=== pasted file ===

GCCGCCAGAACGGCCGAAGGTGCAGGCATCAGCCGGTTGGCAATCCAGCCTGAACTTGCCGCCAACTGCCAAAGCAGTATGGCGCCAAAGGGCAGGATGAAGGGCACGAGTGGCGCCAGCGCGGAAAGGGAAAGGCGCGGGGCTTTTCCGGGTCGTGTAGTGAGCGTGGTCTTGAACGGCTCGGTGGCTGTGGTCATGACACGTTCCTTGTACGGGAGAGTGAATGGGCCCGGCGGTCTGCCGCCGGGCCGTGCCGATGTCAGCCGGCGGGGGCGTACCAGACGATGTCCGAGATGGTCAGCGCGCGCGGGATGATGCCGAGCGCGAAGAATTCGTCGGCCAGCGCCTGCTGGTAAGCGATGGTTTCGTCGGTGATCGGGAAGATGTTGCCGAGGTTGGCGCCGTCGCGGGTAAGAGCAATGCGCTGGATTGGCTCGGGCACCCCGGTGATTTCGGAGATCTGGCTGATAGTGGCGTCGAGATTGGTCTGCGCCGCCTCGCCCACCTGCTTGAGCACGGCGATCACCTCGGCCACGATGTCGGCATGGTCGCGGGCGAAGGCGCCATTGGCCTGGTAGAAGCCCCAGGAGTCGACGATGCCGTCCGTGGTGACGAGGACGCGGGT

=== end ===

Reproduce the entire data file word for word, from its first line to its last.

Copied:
GCCGCCAGAACGGCCGAAGGTGCAGGCATCAGCCGGTTGGCAATCCAGCCTGAACTTGCCGCCAACTGCCAAAGCAGTATGGCGCCAAAGGGCAGGATGAAGGGCACGAGTGGCGCCAGCGCGGAAAGGGAAAGGCGCGGGGCTTTTCCGGGTCGTGTAGTGAGCGTGGTCTTGAACGGCTCGGTGGCTGTGGTCATGACACGTTCCTTGTACGGGAGAGTGAATGGGCCCGGCGGTCTGCCGCCGGGCCGTGCCGATGTCAGCCGGCGGGGGCGTACCAGACGATGTCCGAGATGGTCAGCGCGCGCGGGATGATGCCGAGCGCGAAGAATTCGTCGGCCAGCGCCTGCTGGTAAGCGATGGTTTCGTCGGTGATCGGGAAGATGTTGCCGAGGTTGGCGCCGTCGCGGGTAAGAGCAATGCGCTGGATTGGCTCGGGCACCCCGGTGATTTCGGAGATCTGGCTGATAGTGGCGTCGAGATTGGTCTGCGCCGCCTCGCCCACCTGCTTGAGCACGGCGATCACCTCGGCCACGATGTCGGCATGGTCGCGGGCGAAGGCGCCATTGGCCTGGTAGAAGCCCCAGGAGTCGACGATGCCGTCCGTGGTGACGAGGACGCGGGT